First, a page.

Rural Community Investments - Proposed Rule - Comments received after 8/15/08 John Critchfield P.O. Box 2733 joplin, MO 64803-2733
December 12, 2008
Gary K. Van Meter Deputy Director, Office of Regulatory Policy Farm Credit Administration 1501 Farm Credit Drive McLean, VA 22102-5090
Dear Gary Van Meter:
I must state my very strong opposition to the FCA's "Rural Community Investments" proposal. This proposal is illegal, inconsistent with legislative history, and transforms this retail government sponsored enterprise (GSE) away from its historic mission of serving farmers and ranchers and their farmer-owned businesses. This proposal will harm farmers and ranchers and our rural communities.
Congress has not authorized FCS to make loans for any of the purposes that the FCA outlines. For FCA to suggest that the financing of activities that would otherwise be illegal under the Act is consistent with congressional intent if these activities are labeled or considered to be "investments" is spurious. Instead of targeting "mission-related" investments, the proposal allows a vast array of financing for non-farm activities including restaurants, hotels, commercial buildings, manufacturing and any other purposes that FCA may approve in the future. This is a dramatic shift away from those the FCS was created to serve, farmers and ranchers, in favor of those activities not actually related to production agriculture.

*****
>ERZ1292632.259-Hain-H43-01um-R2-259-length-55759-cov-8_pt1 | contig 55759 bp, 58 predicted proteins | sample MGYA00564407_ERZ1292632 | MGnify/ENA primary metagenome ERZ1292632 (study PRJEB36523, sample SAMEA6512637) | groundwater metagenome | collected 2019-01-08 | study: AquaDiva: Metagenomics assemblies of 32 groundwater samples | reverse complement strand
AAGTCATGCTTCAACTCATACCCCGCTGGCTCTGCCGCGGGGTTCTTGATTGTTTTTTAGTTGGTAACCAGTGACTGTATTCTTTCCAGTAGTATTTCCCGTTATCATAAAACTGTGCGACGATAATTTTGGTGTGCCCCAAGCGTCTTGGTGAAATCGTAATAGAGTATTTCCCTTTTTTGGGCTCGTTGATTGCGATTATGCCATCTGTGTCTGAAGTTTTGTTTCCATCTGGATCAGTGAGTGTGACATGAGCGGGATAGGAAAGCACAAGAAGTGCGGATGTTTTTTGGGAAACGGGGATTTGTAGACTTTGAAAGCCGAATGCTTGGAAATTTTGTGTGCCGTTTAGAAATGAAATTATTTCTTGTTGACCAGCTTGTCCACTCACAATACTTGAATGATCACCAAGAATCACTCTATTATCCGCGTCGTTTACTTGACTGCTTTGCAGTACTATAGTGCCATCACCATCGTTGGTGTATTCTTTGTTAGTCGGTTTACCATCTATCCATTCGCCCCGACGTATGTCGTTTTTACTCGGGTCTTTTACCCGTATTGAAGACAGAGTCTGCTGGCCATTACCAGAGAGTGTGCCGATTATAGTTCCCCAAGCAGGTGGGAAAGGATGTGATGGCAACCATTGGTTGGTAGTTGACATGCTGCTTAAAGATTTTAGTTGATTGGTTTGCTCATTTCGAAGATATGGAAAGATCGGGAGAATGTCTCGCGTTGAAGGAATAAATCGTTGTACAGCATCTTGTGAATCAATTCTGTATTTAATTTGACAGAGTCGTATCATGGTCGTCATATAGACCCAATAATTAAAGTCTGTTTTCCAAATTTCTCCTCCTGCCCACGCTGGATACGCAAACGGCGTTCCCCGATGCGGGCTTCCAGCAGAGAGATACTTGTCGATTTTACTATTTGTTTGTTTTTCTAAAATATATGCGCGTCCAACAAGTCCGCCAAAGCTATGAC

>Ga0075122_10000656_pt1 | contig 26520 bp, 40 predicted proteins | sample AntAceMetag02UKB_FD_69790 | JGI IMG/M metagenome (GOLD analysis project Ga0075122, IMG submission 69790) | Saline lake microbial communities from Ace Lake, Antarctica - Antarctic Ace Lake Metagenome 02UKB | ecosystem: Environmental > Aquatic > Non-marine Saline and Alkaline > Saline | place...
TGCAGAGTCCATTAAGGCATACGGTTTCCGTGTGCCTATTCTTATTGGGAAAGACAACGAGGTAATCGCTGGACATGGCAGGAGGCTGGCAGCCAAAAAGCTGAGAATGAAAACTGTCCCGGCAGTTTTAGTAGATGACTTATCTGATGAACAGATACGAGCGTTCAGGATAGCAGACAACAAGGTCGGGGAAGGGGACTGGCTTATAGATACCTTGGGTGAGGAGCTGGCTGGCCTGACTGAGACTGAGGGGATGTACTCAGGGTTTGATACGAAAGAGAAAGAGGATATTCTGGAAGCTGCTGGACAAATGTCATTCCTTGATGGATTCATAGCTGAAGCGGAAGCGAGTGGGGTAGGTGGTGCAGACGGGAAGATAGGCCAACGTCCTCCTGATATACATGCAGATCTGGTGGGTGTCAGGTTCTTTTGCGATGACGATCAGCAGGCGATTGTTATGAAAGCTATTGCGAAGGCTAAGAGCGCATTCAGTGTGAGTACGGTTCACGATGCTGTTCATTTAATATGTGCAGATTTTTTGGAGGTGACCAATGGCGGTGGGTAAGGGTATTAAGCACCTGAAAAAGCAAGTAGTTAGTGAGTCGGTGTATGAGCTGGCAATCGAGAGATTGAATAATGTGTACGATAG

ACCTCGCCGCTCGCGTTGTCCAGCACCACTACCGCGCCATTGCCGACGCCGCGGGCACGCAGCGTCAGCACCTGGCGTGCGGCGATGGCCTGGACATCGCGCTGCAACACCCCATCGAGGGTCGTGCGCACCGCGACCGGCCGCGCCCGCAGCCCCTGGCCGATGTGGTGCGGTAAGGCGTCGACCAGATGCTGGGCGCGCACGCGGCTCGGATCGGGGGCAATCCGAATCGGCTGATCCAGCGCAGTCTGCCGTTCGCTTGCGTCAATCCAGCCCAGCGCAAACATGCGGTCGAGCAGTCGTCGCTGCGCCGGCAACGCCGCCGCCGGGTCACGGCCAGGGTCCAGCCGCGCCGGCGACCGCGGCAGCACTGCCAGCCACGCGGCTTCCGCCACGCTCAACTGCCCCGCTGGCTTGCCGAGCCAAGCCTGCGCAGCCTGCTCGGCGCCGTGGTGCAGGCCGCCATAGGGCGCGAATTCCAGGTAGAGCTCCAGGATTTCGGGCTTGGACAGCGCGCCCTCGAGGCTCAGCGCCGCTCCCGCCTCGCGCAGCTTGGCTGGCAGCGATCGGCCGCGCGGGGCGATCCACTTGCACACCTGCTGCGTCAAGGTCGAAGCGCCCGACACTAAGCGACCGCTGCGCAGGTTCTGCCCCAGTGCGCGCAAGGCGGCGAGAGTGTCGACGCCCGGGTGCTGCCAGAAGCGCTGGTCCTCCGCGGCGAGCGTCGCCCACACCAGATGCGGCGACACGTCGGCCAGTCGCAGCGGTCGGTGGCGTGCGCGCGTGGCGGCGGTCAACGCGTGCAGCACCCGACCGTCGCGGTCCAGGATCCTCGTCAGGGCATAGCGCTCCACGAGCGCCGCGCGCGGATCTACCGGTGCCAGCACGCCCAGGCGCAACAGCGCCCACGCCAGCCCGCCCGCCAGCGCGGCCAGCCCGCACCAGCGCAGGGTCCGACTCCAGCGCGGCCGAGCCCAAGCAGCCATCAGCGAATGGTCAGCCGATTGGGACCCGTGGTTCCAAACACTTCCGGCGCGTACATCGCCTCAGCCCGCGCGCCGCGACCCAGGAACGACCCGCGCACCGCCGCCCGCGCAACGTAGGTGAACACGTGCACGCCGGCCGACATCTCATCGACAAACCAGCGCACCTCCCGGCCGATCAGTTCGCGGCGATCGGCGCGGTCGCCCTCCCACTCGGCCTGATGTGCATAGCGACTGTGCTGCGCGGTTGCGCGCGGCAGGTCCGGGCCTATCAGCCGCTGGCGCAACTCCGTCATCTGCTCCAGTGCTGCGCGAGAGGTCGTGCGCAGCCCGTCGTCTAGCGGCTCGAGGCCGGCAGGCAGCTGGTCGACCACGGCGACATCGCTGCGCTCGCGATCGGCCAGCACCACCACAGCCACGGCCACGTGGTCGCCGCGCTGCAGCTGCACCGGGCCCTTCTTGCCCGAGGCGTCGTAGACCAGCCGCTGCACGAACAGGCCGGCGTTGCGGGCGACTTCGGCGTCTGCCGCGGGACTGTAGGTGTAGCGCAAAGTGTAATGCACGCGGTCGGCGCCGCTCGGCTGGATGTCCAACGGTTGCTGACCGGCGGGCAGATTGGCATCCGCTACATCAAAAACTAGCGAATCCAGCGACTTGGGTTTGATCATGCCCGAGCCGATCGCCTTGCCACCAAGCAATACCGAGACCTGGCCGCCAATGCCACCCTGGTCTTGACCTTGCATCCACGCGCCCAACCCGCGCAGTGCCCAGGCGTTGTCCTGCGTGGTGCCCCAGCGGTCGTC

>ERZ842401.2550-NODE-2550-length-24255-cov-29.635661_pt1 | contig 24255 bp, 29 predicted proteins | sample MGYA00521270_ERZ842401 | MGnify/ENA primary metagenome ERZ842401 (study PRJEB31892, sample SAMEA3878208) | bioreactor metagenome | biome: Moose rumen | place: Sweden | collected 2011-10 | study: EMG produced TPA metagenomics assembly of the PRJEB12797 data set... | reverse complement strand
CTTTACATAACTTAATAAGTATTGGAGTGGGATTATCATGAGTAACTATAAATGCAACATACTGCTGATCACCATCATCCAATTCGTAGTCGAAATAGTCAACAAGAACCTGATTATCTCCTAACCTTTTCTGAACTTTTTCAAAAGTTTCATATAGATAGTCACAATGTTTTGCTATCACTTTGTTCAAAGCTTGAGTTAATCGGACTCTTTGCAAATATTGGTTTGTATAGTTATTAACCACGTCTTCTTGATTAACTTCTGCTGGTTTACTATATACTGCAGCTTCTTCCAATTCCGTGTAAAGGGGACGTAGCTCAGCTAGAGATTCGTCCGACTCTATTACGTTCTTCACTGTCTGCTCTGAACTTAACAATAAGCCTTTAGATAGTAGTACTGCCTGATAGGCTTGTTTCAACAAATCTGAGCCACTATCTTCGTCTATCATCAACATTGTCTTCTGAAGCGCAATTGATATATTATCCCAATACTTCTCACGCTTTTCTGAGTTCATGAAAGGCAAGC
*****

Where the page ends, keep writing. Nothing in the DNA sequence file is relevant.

These "investments" are not simply supplemental credit that is additional or complimentary to loans made by community banks. Instead, such financing would displace credit extended by the banking sector. Therefore, it is illogical and misleading for FCA to suggest that these investments would not be the equivalent of loans. It is deceptive for FCA to suggest that the "bonds" FCS would use to finance a wide array of businesses are something other than loans.